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Straight to CPAP without a sleep test?
#1
Straight to CPAP without a sleep test?
Hello folks, 1st post here.

The short of it is my pulmonologist suggests a lab sleep study to diagnose sleep apnea, thinks the home tests are not accurate enough for mild/moderate conditions. Even with insurance, my out-of-pocket would be $3,000 for the test. I could just buy a refub cpap machine for far, far less and see if it helps.

Thoughts?

Background: I'm 63 y/o, overweight (6' 250lbs), snore, am fatigued, and have a high red blood cell count that leads physicians to believe I may not be getting enough sleep and/or oxygen at night. To confound matters of restful sleep, I also have frequent night time urination.

All responses are appreciated.
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#2
RE: Straight to CPAP without a sleep test?
3k is outrageous... but it's a pretty "inconvenient" therapy so it's also good to be sure you actually need it. once you get a machine you can't tell if you still need it without a sleep study. i say inconvenient because some people have a tough time adapting but once you get used to it i think it's not bad.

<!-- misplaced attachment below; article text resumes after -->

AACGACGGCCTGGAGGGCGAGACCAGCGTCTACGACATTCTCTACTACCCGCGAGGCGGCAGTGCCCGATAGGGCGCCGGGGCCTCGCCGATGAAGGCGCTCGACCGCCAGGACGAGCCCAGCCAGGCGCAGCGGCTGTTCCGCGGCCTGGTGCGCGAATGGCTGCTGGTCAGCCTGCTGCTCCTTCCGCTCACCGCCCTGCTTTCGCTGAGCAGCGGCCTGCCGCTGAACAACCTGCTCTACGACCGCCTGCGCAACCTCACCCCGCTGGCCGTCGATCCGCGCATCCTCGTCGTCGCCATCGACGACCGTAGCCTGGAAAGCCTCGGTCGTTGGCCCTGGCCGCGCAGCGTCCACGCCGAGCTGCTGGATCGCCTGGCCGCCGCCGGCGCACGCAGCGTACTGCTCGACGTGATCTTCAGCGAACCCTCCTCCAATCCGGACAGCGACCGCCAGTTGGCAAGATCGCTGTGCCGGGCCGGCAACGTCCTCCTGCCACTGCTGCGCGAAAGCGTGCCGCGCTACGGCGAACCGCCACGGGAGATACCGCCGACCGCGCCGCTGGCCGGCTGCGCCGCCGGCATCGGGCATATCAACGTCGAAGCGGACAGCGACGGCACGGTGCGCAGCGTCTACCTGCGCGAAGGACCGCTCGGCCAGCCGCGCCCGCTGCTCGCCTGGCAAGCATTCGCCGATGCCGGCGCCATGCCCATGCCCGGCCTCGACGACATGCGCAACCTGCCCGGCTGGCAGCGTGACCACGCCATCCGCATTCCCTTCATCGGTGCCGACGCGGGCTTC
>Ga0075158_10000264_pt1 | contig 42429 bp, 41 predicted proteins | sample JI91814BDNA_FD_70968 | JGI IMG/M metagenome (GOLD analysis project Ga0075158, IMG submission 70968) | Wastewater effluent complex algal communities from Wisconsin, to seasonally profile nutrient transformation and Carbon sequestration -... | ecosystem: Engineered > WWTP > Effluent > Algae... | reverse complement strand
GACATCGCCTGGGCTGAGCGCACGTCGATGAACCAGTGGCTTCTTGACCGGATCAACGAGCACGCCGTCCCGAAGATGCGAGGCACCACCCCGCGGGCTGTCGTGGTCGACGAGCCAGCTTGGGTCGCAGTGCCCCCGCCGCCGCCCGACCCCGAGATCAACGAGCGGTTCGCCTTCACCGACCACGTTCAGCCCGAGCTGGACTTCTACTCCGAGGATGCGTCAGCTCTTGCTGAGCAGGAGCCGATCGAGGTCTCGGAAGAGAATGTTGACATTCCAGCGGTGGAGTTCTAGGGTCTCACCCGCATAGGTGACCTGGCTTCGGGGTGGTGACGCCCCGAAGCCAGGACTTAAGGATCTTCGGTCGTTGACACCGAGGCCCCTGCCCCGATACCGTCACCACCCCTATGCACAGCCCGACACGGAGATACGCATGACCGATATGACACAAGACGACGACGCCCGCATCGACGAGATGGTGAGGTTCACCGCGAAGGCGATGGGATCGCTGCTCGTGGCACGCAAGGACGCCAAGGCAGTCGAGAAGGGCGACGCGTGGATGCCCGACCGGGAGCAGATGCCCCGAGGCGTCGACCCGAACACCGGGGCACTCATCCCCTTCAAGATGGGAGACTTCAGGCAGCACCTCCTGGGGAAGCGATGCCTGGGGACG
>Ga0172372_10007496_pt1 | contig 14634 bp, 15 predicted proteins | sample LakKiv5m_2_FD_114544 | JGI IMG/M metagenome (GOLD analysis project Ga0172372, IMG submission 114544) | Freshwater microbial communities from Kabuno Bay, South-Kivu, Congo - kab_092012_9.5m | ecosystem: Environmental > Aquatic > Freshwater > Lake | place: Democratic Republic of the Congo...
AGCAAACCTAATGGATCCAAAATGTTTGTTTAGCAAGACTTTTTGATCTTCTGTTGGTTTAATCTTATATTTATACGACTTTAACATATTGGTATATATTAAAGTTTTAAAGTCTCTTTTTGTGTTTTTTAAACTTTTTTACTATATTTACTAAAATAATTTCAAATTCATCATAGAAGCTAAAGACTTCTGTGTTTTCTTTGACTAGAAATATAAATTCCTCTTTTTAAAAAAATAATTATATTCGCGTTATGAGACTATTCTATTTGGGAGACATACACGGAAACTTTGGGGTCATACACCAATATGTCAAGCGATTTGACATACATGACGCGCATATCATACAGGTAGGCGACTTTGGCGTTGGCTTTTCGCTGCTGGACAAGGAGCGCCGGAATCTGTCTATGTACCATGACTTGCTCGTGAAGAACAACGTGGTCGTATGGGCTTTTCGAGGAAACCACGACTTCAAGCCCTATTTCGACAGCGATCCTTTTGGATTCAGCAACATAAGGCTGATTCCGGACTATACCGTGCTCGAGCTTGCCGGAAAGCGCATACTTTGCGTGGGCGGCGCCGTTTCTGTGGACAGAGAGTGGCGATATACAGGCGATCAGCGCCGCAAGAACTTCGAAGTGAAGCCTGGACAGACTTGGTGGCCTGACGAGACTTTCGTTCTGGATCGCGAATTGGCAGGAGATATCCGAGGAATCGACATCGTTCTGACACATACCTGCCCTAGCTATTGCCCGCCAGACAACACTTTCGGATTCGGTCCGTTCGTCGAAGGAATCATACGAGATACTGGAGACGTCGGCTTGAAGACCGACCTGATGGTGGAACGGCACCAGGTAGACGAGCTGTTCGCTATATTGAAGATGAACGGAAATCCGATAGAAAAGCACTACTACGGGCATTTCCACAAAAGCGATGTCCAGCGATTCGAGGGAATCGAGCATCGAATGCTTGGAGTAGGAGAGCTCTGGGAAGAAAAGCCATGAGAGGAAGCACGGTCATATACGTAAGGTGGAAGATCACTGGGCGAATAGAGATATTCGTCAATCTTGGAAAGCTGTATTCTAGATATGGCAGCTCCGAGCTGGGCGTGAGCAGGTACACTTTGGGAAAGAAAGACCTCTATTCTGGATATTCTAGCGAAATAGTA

my personal opinion, for 3k i'd probably trust the at home sleep study. people say they are pretty accurate but who knows.
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#3
RE: Straight to CPAP without a sleep test?
You can do an at-home study for far less. Supplier #41 is someone I have used and can recommend. Worth talking to Jason to get a professional opinion. He charges around $100 USD for an hour consult.

You can buy a used CPAP from Facebook marketplace or Craigslist for a few hundred dollars, try it out, get some help from the folks here, and if it does not work for you donate it for a tax write-off or simply resell it. If you do buy from either always use a payment service like PayPal that will refund your money if the seller fails to deliver.
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#4
RE: Straight to CPAP without a sleep test?
It sounds as though you haven't had any kind of sleep study; is that right?

You could certainly try finding a refurbished machine and see whether it helps. I strongly recommend that you hold out for a ResMed Airsense 10 Autoset. (Every word there counts.) Be sure to ask for the number of hours already on the machine.

I'd also suggest that you use a recording O2 monitor during the day and at night to see how you're doing. This would provide an additional way to assess the extent to which PAP treatment was helping you. (The others are: reduction in fatigue and in the need to pee frequently at night, plus maybe improvement in your RBC.)
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#5
RE: Straight to CPAP without a sleep test?
Thanks for all your answers so far.

I did have a HST in 2018. The results I was provided with are attached. In 6 years things may have changed. Dunno.


Attached Files Thumbnail(s)
       
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#6
RE: Straight to CPAP without a sleep test?
One disadvantage of a home sleep study is that you don't get a measure for RERAs (respiratory effort related arousals). More helpful information here: